Payment periods with a solar loan can range from five to twenty years and interest rates can start as low as zero percent for those who qualify.

Usually, homeowners save anywhere from two to five times as much with a loan than a lease.

Selling Your Home With A Solar Loan

Selling or moving your loaned solar system is the same as if you own your washer and dryer.

Since you own your solar system instead of “renting” it, you can decide to take it with you when you move or sell it back with the home for additional equity.

If you decide to sell your property, the additional equity from your system will help you sell faster and for more money.

While we can’t guarantee what your property will appraise for, it’s pretty common for homeowners to recoup nearly 97% of the incurred system costs as equity, according to Forbes.

Similarly, Energy Sage states that homeowners can even resell for up to 154% of the original system value.

But most likely, your system will usually resell for around $4 per watt in the state of California, or $3 per watt anywhere else.

Comparing that to installation prices ranging anywhere from $3.50 to $4.50 per watt makes for a 67% return on the lower end and 85% normally… that’s not too shabby considering a small kitchen or bathroom remodel can do the exact same.

Keeping The System If You Move

Thinking about keeping the system during your next move?

Many installers will help you store and re-install your solar panels for you at a minimum price point (usally around $1,000 to $2,000).

While this may set you back a year or two into your savings, it could still be beneficial for you in the long run.

Before deciding to move your panels though, we recommend that you consult an energy expert to make a smart decision.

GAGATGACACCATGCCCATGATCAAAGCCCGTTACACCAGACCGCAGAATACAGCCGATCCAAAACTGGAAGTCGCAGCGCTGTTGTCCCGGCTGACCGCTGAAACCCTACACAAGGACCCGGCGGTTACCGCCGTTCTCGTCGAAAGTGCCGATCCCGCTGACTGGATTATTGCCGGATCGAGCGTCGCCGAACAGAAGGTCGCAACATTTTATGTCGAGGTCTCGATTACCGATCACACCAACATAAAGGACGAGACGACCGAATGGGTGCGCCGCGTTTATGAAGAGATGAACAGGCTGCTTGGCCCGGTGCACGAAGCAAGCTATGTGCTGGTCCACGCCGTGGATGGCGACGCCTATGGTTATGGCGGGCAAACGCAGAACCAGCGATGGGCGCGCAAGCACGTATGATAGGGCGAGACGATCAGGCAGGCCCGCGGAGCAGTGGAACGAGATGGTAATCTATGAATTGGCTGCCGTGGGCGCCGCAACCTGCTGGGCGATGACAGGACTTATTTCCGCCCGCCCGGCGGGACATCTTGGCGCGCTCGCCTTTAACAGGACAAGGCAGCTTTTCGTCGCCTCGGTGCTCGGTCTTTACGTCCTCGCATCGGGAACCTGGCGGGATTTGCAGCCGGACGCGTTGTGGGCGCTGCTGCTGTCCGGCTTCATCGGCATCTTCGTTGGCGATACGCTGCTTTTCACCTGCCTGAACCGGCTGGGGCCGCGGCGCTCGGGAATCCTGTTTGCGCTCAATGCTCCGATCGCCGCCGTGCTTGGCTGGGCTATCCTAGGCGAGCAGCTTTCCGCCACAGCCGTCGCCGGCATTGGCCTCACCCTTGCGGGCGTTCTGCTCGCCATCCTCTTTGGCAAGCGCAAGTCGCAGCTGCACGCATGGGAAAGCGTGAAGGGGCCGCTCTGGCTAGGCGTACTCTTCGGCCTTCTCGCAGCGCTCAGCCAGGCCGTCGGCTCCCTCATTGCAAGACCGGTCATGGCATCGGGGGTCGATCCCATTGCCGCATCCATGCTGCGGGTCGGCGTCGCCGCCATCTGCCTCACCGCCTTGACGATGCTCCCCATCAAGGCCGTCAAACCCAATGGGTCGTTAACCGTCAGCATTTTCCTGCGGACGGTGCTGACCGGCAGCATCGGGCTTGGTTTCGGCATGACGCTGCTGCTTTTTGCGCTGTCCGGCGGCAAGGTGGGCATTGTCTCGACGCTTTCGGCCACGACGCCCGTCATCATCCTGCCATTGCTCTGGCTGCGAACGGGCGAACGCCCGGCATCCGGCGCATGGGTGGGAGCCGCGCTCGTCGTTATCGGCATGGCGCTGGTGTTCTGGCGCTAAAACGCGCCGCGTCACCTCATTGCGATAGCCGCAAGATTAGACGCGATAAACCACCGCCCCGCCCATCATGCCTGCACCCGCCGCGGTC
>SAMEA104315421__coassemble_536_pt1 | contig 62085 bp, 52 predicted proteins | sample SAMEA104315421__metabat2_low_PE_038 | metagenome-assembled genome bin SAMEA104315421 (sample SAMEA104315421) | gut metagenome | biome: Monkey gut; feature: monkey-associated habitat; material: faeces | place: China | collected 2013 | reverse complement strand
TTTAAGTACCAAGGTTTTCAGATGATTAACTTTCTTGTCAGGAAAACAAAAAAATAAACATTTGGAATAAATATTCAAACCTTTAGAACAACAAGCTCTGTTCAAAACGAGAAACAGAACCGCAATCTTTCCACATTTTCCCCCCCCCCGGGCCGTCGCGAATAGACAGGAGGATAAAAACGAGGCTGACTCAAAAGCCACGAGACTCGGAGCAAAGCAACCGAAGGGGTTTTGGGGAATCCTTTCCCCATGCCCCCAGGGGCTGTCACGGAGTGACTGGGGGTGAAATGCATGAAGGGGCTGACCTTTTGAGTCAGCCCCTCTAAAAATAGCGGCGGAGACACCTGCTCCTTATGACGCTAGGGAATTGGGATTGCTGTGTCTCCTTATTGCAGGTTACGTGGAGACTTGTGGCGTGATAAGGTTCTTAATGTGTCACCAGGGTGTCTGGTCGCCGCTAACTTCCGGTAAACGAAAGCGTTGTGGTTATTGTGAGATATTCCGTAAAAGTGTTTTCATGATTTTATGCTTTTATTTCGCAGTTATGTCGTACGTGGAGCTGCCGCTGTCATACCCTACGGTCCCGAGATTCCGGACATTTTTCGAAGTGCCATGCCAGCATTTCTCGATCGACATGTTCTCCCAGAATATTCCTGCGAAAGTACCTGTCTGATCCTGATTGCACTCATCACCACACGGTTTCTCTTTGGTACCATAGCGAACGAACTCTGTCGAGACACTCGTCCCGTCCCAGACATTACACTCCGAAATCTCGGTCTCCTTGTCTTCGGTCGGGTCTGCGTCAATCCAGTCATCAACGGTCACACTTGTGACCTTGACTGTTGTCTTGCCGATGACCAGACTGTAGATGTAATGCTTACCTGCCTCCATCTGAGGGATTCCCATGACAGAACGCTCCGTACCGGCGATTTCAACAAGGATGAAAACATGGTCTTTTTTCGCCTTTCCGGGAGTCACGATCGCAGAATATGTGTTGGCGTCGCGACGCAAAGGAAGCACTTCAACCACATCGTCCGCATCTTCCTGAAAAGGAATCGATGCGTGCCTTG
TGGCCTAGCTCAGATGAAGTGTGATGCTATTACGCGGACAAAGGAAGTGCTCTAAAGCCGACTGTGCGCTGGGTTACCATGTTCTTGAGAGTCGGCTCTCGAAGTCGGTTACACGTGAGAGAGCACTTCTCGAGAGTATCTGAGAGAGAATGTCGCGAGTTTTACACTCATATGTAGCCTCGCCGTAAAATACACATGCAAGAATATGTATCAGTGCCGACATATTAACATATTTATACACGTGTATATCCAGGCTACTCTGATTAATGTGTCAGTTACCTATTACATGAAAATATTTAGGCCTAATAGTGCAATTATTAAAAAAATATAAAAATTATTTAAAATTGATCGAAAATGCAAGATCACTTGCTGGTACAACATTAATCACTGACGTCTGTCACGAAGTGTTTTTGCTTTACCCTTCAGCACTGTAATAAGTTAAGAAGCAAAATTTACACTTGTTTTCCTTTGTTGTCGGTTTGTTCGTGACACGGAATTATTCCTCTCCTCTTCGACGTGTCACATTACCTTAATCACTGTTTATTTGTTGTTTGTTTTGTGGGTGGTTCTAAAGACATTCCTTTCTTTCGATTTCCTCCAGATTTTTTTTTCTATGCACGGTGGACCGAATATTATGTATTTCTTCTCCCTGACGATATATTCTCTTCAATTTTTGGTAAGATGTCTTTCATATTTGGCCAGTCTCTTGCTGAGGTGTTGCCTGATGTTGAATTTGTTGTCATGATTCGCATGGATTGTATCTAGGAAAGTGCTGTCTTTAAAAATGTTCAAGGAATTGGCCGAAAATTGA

You may find that where you’re moving has much lower electric rates, and that you will actually save more if you sold the system with the home.

Or you may find that the roof is not optimal for solar, and that there are trees or other obstacles preventing direct sunlight from hitting the roof.

Choosing A Secured Or Unsecured Solar Loan

Solar loans can be categorized as either secured or unsecured.

But don’t let the words used to describe these loans fool you. Both of them have their benefits.

Secured loans are typically offered by national lending instutions and credit unions.

A secured loan requires that you offer an asset as collateral for the money you are borrowing, such as your home.

These loans offer longer terms and lower interest rates, but if you default, the lender will try to reposses your home.

Obtaining a secured loan also takes several weeks and requires a strong debt-to-income ratio and/or credit score.

Examples of secured loans could be:

  • FHA loans
  • PACE financing
  • Home equity loans
  • Other lines of credit

On the other hand, an unsecured loan is offered depending on how optimal your credit is, and whether a financial institution believes you will be able to make on-time payments.